appx. We found in the 1980’s, that the loss of the
farm was the greatest stressor, equal to the death of a child. We found that same stressor still in the 2000’s. We found that the loss of the land was the
most potent. Now I’ll have to say more about why that is
probably tomorrow. Remind me to talk about the agrarian imperative,
its another theory, remind me also to talk about the ADHD tendency that exists in farmers
and ranchers, yes there is an upside to attention deficit hyperactivity disorder, makes us
good farmers and ranchers. The behavior, reason why people called our
hotlines, first and foremost to say there’s something wrong in our relationship, he won’t
talk to me, she spends all the money when she’s in town, if she could just keep the
money in her purse, it would be a whole lot better. No son we need you at home, you can’t play
football this fall, we can’t afford a hired hand to help haul the grain we need you. Its complaints about the marriage, about relationships
and stress that are the first and foremost reason why people seek help. So relationship problems is the most common
symptom of behavioral distress in a farm family. Second was adjustment problems, for those
of you who know the diagnostic and statistical manual of mental disorders, everybody gets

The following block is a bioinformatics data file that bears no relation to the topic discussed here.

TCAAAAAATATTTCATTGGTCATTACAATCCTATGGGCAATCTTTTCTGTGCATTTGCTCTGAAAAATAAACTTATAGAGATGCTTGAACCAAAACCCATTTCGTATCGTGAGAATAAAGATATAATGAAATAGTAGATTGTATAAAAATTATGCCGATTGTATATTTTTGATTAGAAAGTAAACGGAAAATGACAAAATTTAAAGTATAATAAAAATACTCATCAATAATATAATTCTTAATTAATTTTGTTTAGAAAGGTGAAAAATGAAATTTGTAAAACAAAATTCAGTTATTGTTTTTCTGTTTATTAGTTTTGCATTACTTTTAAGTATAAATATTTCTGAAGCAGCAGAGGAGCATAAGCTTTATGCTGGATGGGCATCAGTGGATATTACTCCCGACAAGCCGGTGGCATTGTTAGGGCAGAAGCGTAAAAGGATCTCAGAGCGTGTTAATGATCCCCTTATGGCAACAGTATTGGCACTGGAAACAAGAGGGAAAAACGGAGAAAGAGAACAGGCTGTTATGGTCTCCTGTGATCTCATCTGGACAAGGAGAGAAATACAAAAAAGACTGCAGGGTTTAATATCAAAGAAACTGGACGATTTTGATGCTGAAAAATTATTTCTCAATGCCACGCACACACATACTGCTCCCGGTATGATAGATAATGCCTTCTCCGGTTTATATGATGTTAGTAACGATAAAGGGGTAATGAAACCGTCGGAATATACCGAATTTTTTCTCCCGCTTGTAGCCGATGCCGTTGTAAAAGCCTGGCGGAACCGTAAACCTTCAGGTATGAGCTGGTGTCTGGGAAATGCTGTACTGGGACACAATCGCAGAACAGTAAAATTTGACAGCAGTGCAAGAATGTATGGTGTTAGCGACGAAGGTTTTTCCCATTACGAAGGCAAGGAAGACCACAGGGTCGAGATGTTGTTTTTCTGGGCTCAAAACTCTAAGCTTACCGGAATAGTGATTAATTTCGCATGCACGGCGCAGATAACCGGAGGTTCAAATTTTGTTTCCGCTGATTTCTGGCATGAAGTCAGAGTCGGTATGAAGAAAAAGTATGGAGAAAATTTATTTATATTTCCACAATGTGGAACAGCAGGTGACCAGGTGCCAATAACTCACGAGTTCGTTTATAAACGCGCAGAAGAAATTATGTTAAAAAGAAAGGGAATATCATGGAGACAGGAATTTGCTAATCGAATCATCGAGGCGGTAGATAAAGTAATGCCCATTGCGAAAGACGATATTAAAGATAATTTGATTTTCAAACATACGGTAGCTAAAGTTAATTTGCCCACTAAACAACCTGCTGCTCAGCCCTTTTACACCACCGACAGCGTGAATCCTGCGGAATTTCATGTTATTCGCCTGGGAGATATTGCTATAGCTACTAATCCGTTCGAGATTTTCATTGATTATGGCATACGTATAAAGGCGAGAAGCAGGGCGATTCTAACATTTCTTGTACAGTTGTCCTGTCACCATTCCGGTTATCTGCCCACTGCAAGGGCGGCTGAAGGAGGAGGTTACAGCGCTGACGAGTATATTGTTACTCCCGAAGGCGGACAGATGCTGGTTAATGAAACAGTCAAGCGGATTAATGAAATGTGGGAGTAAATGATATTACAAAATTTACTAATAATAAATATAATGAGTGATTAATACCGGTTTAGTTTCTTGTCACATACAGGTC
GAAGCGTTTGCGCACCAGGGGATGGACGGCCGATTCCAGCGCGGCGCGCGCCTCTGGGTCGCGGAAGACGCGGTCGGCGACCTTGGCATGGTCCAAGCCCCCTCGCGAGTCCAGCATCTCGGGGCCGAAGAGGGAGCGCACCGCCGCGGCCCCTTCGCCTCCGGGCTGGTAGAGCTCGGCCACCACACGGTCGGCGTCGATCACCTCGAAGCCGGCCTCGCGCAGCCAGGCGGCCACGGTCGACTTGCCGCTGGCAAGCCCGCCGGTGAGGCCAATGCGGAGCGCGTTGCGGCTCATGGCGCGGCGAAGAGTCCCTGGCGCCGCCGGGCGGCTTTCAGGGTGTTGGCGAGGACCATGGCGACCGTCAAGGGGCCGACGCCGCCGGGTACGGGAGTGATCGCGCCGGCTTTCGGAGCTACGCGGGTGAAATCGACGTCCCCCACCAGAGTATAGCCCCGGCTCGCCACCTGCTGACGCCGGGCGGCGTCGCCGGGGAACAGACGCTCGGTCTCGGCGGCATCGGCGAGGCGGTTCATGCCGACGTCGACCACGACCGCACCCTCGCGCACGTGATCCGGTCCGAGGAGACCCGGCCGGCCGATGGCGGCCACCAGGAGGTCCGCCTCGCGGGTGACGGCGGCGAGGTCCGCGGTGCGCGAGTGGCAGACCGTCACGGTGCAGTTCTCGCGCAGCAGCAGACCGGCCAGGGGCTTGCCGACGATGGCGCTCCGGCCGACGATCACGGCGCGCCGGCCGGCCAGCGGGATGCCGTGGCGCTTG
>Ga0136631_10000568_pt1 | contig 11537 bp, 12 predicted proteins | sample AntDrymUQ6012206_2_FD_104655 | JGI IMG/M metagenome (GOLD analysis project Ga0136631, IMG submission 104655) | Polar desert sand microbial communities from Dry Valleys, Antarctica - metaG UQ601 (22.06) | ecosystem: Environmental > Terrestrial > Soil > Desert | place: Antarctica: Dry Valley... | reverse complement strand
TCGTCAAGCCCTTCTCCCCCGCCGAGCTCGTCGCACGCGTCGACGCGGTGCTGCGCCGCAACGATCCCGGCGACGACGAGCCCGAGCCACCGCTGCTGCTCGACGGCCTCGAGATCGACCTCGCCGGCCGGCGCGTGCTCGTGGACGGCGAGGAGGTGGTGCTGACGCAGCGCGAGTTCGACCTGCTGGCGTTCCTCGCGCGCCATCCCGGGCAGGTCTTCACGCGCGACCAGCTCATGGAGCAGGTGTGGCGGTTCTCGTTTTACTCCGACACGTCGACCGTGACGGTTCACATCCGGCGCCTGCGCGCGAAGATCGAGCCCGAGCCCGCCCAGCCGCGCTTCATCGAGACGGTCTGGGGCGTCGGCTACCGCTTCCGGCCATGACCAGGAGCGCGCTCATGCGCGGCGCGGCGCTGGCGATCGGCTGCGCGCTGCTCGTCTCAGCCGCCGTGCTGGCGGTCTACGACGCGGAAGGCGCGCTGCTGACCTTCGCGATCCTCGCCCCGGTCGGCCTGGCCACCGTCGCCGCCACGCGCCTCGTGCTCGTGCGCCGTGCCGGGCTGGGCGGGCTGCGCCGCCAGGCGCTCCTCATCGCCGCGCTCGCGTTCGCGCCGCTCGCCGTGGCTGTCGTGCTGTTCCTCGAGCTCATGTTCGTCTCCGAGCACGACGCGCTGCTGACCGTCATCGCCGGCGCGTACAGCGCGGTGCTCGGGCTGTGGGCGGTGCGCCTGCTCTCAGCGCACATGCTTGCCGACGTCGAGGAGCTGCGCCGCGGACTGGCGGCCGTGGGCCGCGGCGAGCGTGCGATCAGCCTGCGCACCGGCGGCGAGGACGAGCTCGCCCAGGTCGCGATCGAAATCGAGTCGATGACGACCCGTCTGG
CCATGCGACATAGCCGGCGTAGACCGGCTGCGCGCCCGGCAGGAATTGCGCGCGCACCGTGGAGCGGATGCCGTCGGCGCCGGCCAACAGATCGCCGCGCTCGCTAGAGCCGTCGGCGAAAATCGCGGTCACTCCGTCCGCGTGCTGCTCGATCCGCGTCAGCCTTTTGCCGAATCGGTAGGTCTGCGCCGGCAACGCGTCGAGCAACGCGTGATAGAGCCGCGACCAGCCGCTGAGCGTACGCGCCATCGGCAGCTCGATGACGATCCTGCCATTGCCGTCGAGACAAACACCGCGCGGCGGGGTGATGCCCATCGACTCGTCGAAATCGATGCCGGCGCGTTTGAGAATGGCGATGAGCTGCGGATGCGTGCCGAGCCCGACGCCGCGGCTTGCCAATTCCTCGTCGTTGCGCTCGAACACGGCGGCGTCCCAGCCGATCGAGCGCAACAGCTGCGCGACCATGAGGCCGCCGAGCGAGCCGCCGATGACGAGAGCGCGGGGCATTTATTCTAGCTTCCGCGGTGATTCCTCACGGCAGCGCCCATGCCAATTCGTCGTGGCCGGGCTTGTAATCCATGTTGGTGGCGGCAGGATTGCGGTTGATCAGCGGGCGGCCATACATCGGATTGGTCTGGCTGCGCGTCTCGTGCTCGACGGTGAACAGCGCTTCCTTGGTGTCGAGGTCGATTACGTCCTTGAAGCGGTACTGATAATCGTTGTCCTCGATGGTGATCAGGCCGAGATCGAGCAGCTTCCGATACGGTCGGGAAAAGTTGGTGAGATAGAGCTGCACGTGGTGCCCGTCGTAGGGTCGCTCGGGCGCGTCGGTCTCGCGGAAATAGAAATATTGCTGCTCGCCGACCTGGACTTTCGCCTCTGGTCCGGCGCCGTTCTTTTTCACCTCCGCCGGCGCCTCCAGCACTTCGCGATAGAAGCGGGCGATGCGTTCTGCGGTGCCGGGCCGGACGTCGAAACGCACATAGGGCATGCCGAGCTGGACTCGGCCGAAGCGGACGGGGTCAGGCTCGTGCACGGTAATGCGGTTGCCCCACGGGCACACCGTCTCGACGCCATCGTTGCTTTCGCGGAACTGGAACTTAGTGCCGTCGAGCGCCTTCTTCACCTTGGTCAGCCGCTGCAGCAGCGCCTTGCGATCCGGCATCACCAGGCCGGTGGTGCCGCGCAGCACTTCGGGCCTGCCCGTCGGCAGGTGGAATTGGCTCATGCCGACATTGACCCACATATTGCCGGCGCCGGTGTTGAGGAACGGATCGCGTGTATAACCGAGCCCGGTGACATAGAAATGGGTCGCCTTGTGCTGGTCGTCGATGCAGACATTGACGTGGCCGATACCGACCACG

the diagnosis. Those diagnosis go to the Center for Medicare
and Medicade Services, which collects every insurance form that is submitted around the
country. They tabulate these data, to keep track of
how many people have depression, how many have gall stones, how many people have diabetes
and so forth, essential information. Trouble is though that insurers have access
to the Center, or called CMMS, and they can see that depression is a precipitant to suicide. So they raise the premium for life insurance,
or before the affordable care act, they put writers on conditions like depression, the
very thing for which insurance was needed. So we have to address the whole issue of insurance
or maybe not even filing an insurance claim. So the Farm and Ranch Stress Assistance Network
does make is possible for people to receive counseling or medication management without
an insurance claim. It operates like and employee assistance plan,
and that’s the way agriwellness operated our seven states. We found that our best practices included